Todd Howard confirms the Fallout show didn't retcon non-Bethesda Fallout games: 'Everything that happened in the previous games, including New Vegas, happened'

 Todd Howard in front of a sign saying Fallout.
Todd Howard in front of a sign saying Fallout.

The reaction to the Fallout show has been almost universally positive, and even those of us who have a few complaints about it still really enjoyed it. But Prime TV's Fallout adaptation has raised a few questions among fans and Fallout lore enthusiasts, particularly when it comes to one important historic location: Shady Sands.

Spoilers for the Fallout show follow.

In the Fallout games, Shady Sands is one of the largest cities in California and the first capital of the New California Republic, but when we see it in the Fallout show it's just a big crater. The city and its population of 30,000 residents is simply gone, which is quite a blow to the NCR—and Fallout fans.

A bit more troubling is that the nuking of Shady Sands happened roughly 20 years earlier than the present timeline of the show, and a blackboard in a Vault classroom shows the year 2277 under the words "The Fall of Shady Sands"—right next to a drawing of a mushroom cloud. If that's the nuke's date, that predates the events of Fallout: New Vegas, which led some fans to presume the show's creators had retconned New Vegas from Fallout history.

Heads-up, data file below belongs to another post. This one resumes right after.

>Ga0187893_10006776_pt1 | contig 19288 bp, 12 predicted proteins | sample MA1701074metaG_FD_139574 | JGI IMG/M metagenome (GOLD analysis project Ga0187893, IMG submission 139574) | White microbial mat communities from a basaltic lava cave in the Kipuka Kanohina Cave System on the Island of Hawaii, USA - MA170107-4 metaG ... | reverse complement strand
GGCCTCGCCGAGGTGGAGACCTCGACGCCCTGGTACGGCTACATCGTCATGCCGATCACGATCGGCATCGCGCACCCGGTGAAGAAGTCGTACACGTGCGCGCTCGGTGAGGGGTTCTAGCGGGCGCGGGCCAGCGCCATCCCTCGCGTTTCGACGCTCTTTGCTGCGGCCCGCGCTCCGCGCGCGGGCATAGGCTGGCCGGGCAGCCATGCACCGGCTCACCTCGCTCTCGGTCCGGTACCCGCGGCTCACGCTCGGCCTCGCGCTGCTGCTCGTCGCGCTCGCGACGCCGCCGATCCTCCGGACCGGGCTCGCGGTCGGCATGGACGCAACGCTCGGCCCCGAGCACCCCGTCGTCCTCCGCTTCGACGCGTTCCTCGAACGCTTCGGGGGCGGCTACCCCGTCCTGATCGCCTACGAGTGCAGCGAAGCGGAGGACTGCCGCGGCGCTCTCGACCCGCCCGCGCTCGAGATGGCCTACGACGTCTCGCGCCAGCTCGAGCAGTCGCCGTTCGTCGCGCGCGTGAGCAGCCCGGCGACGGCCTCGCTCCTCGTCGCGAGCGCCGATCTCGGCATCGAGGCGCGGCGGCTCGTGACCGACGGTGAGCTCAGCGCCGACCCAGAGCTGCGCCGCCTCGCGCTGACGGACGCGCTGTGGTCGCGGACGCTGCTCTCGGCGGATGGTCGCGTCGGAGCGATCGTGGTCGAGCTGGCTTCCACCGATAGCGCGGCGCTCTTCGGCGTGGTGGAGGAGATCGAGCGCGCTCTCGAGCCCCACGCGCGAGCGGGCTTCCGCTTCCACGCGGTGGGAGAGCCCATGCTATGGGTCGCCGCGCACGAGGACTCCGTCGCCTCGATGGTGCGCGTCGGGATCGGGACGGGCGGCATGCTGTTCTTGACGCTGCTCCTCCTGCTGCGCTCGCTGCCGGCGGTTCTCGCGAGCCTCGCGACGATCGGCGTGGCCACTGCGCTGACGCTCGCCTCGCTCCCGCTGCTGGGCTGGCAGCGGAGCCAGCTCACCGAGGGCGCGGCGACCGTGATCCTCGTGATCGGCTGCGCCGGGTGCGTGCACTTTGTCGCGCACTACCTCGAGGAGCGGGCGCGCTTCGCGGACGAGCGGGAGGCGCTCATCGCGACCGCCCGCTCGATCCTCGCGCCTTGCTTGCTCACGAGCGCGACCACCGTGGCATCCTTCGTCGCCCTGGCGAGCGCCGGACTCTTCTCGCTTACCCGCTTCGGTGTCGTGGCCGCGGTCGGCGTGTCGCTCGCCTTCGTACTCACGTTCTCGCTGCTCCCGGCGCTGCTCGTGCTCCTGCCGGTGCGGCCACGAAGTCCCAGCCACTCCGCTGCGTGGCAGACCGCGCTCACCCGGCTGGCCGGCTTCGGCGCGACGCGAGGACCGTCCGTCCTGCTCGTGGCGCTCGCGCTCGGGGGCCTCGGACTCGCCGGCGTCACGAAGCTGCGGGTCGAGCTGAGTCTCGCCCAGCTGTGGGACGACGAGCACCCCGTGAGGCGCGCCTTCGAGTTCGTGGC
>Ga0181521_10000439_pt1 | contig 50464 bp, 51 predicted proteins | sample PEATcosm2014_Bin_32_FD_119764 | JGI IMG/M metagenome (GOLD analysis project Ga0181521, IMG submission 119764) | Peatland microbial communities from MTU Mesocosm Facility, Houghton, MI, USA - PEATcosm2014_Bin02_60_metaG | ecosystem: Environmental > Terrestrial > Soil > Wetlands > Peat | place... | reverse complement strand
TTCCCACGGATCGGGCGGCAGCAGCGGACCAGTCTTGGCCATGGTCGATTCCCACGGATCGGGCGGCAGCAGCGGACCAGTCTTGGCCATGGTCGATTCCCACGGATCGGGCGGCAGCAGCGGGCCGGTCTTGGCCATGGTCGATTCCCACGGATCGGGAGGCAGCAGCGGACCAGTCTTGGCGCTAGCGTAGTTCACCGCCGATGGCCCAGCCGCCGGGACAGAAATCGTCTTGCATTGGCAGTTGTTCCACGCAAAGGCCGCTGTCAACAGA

This theory has already been debunked a couple of times, first, at great length, by me, and then by someone in a much more convincing capacity: the lead designer and writer of Fallout 3 and 4. Emil Pagliarulo said "of course" New Vegas is still canon, and that Bethesda has "never suggested otherwise."

That really oughta be enough, but if you need to hear it from an even higher power, your wish is granted. In an interview with IGN, Todd Howard himself not only confirmed New Vegas' place in Fallout history is secure but that that big bomb didn't even fall in 2277.

"So [show creators] Graham [Wagner] and Geneva [Robertson-Dworet] wanted to blow up Shady Sands. The first time they bring that up, you're like, 'what do you want to do?' I had actually an emotional reaction to it given the history of that location in the franchise from Fallout 1," Howard told IGN.

"And just so people hear it, we're careful about the timeline. There might be a little bit of confusion at some places, but everything that happened in the previous games, including New Vegas, happened," Howard said.

Howard went on to clarify even further, saying "the bomb falls just after the events of New Vegas. That's when Shady Sands blows." He also confirmed that "The Fall of Shady Sands" could be referring to an event other than a nuke being dropped on it.

Whew. Fallout: New Vegas is safe, and if Fallout season 2 happens, we'll actually be visiting it—along with some deathclaws who except for one skull were entirely absent from season 1. You can read the entire interview with Todd Howard and Jonathan Nolan on IGN.